Best Reads of 2014 {or diving back in}

I've always been a head in the books type of girl. I was a veracious reader as a child. My teen years were spent reading through nearly every list of "classic" literature and "must reads for well educated individuals." Looking back, I was kind of a teenage literary snob {and probably a bit of a terror because of it}. However, I discovered some of my favorite books and genres during that time.

In college, I lived for summer break. I couldn't read for pleasure during the school year. As a Sociology major, I was often reading 1,000 plus pages a week {and that was selectively ignoring less important reading}. I just couldn't bring myself to look at another word on a page when I made it through my class readings. When grad school started, I promptly returned to my ignoring personal reading ways. After hours of peer reviewed journal articles, TV sounded so much better than a book.

Since graduated in August, I have rekindled my love for books. And man, it feels good.

I love seeing what other people are reading. It opens me up to books I may have never head of. So, from time to time {because we know I'm too irregular of a poster to do anything monthly} I'm going to share what I've been reading. I figured I'd start off with books I would recommend from my 2014 reading.

Contains Affiliate Links.

The Fault in Our Stars by John Green

I ran head first the teen lit genre during 2014. It's probably because I so fervently ignored it when I was a teen. Like nearly every other woman on the planet I read, and promptly fell in love with, The Fault in Our Stars. The whit was top notch. Really, I reminded me of amazing banter from Gilmore Girls. And I was smitten.

Looking for Alaska by John Green

I may or may not have read everything John Green ever wrote after I finished The Fault in Our Stars. Looking for Alaska was by far my favorite of the rest of his cannon. Really, I think I was drawn to this book because of my experience working with pre-teens and teens as a school social worker. I found it an artful look at huge topics like grief, guilt, and forgiveness for those who are left behind when a suicide occurs. The characters seemed genuine and enduring, despite the expected teen angst. If you have teenage children, I cannot highly enough recommend that you read this book together. An open dialogue about these tough issues can make all the difference.

If I Stay by Gayle Forman

Mia is a Cello prodigy with the kind of family every teen dreams of. Tragedy strikes and Mia is left with an impossible decision. The perspective of this book is what makes it a worthwhile read. The book is written from the perspective of Mia watching over herself in the hospital. The book goes back and forth between the day of the accident and stories of the past. These stories develop the rich characters of Mia and her family and friends.

Where She Went by Gayle Forman

I was so glad to find out there was a sequel to If I Stay. The ending had left me wondering the what and why of the decision. This book answers those very questions. While its missing the unique perspective of the first novel, I think its a worthwhile read. There were tough answers rather than a trite happily ever after.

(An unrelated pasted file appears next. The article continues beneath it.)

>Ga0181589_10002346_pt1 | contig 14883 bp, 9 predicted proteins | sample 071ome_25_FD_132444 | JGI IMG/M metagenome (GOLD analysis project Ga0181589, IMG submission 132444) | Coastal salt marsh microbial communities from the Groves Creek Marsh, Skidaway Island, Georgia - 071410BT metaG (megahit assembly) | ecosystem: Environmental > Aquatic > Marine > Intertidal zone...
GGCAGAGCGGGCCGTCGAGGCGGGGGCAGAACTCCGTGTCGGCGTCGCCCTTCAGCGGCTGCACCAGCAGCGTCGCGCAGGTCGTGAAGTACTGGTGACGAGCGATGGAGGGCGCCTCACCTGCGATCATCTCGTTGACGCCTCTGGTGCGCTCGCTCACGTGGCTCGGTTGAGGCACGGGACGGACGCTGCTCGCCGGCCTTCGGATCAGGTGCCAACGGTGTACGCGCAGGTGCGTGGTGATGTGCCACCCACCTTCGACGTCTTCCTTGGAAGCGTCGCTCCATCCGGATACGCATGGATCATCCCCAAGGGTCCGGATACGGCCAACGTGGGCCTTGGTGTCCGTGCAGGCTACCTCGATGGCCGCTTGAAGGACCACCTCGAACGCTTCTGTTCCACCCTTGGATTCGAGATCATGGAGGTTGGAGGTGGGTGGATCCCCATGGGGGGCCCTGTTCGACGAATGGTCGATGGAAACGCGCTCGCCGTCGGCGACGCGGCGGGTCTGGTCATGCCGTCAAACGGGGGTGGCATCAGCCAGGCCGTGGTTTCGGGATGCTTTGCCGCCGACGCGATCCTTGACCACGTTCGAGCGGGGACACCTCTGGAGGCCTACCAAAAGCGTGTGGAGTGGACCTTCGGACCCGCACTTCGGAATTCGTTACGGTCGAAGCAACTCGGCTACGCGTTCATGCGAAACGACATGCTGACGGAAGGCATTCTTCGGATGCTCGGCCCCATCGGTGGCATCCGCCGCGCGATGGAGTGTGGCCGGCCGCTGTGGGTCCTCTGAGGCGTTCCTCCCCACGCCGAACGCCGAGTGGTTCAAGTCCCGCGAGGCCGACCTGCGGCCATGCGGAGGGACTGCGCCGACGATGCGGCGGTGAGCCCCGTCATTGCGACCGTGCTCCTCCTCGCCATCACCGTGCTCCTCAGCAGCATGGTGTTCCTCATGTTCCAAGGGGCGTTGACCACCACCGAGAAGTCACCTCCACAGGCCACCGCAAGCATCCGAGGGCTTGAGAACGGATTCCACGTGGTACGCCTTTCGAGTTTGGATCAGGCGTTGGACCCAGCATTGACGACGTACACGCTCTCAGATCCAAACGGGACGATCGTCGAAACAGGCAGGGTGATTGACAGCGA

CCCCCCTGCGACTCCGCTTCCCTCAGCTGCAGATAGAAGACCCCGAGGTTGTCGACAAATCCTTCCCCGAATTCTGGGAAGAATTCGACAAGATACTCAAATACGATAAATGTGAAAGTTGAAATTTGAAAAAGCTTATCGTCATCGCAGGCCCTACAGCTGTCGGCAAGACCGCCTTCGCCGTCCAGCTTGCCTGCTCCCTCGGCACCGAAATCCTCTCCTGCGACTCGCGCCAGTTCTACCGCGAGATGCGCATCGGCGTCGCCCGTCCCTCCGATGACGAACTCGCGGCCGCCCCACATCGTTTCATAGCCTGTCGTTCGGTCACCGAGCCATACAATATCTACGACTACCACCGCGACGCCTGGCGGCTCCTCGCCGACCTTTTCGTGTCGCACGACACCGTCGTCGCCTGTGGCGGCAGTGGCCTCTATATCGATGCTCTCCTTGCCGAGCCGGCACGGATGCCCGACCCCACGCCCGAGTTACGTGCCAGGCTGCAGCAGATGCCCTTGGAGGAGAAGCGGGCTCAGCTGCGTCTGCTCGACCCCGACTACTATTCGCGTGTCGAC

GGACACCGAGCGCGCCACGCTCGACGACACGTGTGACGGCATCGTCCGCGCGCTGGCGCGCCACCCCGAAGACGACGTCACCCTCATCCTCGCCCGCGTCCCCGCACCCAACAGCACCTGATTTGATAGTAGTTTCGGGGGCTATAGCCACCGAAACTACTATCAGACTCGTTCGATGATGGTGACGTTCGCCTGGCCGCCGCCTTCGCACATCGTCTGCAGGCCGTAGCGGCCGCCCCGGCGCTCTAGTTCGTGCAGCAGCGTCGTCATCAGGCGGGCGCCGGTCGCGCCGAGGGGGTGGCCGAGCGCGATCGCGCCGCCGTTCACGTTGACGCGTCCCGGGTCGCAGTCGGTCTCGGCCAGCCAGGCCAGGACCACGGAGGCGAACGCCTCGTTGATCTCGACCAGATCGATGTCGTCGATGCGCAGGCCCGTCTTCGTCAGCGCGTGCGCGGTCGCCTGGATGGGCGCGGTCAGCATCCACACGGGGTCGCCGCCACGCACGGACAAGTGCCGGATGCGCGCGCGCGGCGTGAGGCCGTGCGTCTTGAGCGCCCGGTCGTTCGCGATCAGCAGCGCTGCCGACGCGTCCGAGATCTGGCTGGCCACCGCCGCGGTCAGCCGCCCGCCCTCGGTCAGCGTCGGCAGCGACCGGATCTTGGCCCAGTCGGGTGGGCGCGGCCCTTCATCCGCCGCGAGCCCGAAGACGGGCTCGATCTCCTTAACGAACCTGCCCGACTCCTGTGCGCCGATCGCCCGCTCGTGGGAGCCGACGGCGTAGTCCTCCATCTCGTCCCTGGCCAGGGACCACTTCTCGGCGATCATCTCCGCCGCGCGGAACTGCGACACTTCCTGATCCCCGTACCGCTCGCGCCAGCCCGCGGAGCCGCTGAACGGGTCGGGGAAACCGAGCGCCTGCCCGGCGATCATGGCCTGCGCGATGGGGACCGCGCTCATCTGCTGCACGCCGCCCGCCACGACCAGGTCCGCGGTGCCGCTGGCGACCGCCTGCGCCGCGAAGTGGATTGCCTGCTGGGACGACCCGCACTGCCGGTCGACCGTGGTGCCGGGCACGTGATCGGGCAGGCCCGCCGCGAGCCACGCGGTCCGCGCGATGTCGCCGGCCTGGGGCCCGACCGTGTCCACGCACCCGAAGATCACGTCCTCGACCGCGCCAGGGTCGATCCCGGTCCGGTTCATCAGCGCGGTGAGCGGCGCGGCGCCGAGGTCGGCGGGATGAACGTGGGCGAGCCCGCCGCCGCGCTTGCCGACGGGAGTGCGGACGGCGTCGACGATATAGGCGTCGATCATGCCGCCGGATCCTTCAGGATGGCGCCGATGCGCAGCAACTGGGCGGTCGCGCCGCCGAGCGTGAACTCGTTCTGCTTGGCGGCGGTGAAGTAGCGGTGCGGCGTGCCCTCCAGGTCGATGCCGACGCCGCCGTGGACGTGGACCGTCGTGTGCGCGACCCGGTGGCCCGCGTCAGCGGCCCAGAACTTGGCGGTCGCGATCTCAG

A Long Way Down by Nick Hornby

Nick Hornby is such a fun author. I was a big fan of About a Boy. A Long Way Down tells the story of an unusual group of characters brought together by a reverse suicide pact. The characters are all unfailingly human. Even the annoying ones are endearing. A movie based on the book released in Britain in 2014. Do yourself a favor and read the book but skip the movie!

Yes Please by Amy Poehler

I may or may not be in mourning over the start of the final season of Parks and Recreation. Don't even get me started on the fact that they are only doing 13 episodes. When I saw Amy Poehler had written an autobiography, I instantly snatched it up. The book is hilarious and will give you some great insights into the hay day of SNL and Parks and Rec. It has great little touches like a chapter by Seth Meyer and footnote commentary from Greg Daniels. If you're a fan of Amy Poehler's work, this book won't disappoint!

Wool by Huge Howey

I stumbled upon Wool as a result of one of those read if you liked The Hunger Games lists. Wool is really a collection of five short stories. Set in a dystopian society, the stories follow the leaders of a community. Each story looks at a different character to bring you a complete picture of how the society operates. I convinced my husband to read this book right after I finished. He loved it too.

Shift by Huge Howey

Shift is the prequel to Wool. However, its designed to be read after Wool. It sets the stage for how the Silo was created and starts to ask the question why. While it wasn't may favorite read of the year, it provided great background for Dust.

Dust by Huge Howey

Dust answers all the lingering questions from Wool in a compelling manner. It was very, very difficult to put Dust down. You become attached to the characters as well as the deeper motivations for the actions that brought them together.

In addition to my faves from the year, I also read:

Four by Veronica Roth

Paper Towns by John Green

Mockingjay by Susan Collins

What was your favorite read of 2014?

Here's where I may be linking up:

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